Given these VQGANs, the problem can now be reframed. Rather than trying to inpaint the bottom half of the face image, containing over a quarter of a million pixels, the problem is now to convert the quantised masked face image to the quantised full face image. This is a much easier problem.

The main section of the paper now largely follows the Wav2Lip style approach. If you’re not familiar with it, I would suggest reading my previous post on it. But, in essence, to generate a frame with the lips changed you do the following:

  • Mask out the lower half of the face.
  • Take an audio window corresponding to the new lips, using MEL spectrograms, centred around the target frame.
  • Take a random reference frame from the same video.
  • Encode each separately, combine them by concatenation and then decode.

In this paper, it is much the same, except now the masked frame and reference frame are first converted in the quantized space.

The full lip sync generation pipeline for this paper. (Source Gupta et. al.)

In a similar fashion, the lip-sync expert discriminator, the SyncNet, is also trained in the quantised space. The SyncNet is now given both an audio segment and a sequence of quantised frames and is asked to predict if they are in or out of sync. This network can then be used as a loss for the lip-sync generation. It is worth noting that, as this model is trained in the lower dimensional quantised space, it can be trained on longer sequences. For this work, a full second is used, which helps further improve the sync.

Further Improving the Quality

Despite the improved visual quality obtained by using VQGAN, there is still some noticeable lack of quality in the final output, particularly in the lip region. To address this, the authors propose an additional post-processing step. They train a face restoration GAN [4], which is able to improve the sharpness of the lips and use this as a post-processing step.


This paper makes impressive strides in improving the visual quality of person-generic models. However, the results are not publicly available anywhere, as far as I can tell, making it hard to gauge how good the model is. What’s more, the results that can be seen in the paper seem to suggest that this model still struggles with the other problem in person generic models: capturing person-specific idiosyncracies. I suspect this is largely due to idiosyncrasies being overwritten by the VQGAN where it is unable to capture them. As an example, look at the lips in the following figure:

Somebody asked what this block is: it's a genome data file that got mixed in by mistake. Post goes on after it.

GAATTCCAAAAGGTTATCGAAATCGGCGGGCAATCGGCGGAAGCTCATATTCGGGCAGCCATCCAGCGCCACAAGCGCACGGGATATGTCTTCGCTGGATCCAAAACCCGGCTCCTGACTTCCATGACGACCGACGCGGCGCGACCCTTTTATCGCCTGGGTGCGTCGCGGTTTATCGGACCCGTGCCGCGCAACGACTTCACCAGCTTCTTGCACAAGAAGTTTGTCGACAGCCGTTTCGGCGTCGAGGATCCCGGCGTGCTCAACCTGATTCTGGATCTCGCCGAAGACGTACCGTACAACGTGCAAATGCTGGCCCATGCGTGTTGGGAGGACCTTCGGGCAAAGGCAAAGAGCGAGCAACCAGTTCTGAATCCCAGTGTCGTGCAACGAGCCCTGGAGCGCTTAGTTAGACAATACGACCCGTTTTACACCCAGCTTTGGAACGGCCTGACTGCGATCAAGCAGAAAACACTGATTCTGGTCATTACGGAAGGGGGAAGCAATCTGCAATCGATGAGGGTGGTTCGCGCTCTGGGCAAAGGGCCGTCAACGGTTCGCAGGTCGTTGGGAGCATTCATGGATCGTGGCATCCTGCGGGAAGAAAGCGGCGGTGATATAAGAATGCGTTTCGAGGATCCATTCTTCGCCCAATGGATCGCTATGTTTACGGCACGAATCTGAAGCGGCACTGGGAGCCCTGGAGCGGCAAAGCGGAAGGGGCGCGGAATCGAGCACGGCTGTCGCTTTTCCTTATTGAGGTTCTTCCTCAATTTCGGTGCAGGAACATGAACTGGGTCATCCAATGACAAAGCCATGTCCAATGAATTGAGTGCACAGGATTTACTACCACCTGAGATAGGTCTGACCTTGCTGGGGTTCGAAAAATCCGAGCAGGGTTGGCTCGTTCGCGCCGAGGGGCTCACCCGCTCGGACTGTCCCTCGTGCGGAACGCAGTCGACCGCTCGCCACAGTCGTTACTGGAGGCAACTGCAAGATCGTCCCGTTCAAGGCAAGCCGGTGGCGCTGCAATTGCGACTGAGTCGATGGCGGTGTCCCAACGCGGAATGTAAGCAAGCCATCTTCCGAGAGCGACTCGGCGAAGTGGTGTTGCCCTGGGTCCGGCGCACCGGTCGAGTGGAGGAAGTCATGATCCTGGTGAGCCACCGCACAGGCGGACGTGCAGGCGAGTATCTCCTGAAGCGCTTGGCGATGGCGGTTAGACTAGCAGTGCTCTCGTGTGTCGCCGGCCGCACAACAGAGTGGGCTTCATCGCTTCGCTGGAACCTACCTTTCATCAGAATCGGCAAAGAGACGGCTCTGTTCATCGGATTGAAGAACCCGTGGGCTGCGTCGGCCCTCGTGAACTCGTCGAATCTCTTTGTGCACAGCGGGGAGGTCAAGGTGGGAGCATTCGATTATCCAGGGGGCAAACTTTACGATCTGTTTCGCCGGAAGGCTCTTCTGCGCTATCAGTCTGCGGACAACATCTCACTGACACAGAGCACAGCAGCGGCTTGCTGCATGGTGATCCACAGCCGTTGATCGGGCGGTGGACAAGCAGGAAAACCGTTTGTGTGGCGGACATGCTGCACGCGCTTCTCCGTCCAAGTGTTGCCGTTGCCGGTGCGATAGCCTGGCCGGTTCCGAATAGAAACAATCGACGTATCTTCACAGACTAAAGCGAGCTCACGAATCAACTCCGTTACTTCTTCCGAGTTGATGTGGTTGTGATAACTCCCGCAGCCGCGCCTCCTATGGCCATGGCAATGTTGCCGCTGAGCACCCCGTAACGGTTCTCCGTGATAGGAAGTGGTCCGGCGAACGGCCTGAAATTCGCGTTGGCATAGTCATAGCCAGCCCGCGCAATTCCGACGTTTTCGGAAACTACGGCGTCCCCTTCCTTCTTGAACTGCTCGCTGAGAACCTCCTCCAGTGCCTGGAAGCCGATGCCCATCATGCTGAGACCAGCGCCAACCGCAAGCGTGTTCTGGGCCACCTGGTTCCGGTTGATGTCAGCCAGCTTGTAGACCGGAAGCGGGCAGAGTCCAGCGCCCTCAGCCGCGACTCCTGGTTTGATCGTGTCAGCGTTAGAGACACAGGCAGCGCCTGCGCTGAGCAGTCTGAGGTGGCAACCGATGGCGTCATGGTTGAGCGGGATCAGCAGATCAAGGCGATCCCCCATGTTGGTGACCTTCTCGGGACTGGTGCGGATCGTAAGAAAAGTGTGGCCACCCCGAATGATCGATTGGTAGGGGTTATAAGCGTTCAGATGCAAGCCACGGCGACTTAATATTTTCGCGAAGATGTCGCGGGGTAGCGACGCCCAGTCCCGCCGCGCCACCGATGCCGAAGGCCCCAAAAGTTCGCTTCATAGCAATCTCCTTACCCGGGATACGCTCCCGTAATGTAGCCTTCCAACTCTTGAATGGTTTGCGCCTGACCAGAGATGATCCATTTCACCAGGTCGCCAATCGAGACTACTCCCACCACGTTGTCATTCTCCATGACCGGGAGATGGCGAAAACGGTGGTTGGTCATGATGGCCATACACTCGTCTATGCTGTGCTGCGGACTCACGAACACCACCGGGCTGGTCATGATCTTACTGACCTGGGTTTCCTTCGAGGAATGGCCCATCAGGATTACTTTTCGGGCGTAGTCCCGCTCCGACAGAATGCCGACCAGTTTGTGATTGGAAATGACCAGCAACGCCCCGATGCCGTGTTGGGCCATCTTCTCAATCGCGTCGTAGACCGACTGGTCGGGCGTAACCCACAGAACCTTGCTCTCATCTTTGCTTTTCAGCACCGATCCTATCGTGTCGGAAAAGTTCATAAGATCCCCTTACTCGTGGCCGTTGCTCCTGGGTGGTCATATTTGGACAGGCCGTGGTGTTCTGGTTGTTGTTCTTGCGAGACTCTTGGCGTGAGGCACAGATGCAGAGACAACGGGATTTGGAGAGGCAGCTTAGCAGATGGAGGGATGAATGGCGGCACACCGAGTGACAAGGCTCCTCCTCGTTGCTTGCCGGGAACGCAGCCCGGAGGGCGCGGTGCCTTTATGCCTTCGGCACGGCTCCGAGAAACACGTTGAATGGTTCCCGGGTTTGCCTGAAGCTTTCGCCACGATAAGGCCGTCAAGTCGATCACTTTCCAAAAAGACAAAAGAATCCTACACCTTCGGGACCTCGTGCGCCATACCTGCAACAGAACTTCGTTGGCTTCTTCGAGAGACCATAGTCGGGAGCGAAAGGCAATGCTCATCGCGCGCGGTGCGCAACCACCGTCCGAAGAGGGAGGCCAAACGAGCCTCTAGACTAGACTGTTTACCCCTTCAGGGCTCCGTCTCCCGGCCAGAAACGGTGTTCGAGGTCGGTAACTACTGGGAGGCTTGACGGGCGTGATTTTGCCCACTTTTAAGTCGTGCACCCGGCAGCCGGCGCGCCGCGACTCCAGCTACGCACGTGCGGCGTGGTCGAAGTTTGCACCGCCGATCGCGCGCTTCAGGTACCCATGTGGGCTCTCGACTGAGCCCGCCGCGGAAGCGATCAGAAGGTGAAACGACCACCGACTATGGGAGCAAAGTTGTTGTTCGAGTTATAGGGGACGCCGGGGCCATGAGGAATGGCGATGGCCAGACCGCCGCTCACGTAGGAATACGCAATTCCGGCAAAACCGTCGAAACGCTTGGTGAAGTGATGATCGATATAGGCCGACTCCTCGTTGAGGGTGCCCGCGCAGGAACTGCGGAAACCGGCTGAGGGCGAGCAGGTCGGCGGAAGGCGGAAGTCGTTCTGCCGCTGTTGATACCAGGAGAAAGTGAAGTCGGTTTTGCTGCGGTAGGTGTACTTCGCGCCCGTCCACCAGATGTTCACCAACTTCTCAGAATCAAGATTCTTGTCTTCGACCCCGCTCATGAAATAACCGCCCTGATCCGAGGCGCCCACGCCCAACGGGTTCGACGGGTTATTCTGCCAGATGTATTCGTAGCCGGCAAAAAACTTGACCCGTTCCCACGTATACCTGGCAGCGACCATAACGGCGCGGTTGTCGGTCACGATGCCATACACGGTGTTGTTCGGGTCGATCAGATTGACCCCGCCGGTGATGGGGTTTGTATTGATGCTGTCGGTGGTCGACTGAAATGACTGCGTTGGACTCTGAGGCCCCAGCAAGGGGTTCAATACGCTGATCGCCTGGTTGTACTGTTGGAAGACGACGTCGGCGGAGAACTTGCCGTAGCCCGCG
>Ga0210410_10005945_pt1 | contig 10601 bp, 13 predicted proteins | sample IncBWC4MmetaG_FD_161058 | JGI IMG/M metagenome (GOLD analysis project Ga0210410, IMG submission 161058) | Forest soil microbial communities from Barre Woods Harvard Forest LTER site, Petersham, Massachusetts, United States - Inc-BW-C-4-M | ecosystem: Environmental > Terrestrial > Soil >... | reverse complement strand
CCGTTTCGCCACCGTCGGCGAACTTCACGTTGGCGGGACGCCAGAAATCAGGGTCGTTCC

Some of the results from this model are compared to other papers. Note the unusually pink lips of the actor in the bottom row. (Source Gupta et. al.)

For the man in the bottom row, the lips are far more pink than one would expect, suggesting that the model has not learned the idiosyncrasies correctly. It would be interesting to see what happens if more than one reference frame is given per person.

Despite these drawbacks though, the quantitative and quantitative evaluations show that the model is very high quality and I look forward to seeing the videos in the future!


[1] Towards Generating Ultra-High Resolution Talking-Face Videos with Lip-Synchronization. Gupta et. al. WACV 2023

[2] A Lip Sync Expert Is All You Need for Speech to Lip Generation In The Wild. Prajwal et. al. ACM Multimedia 2020

[3] Taming Transformers for High-Resolution Image Synthesis. Esser et. al. CVPR 2021

[4] GAN Prior Embedded Network for Blind Face Restoration in the Wild. Yang et. al. CVPR 2021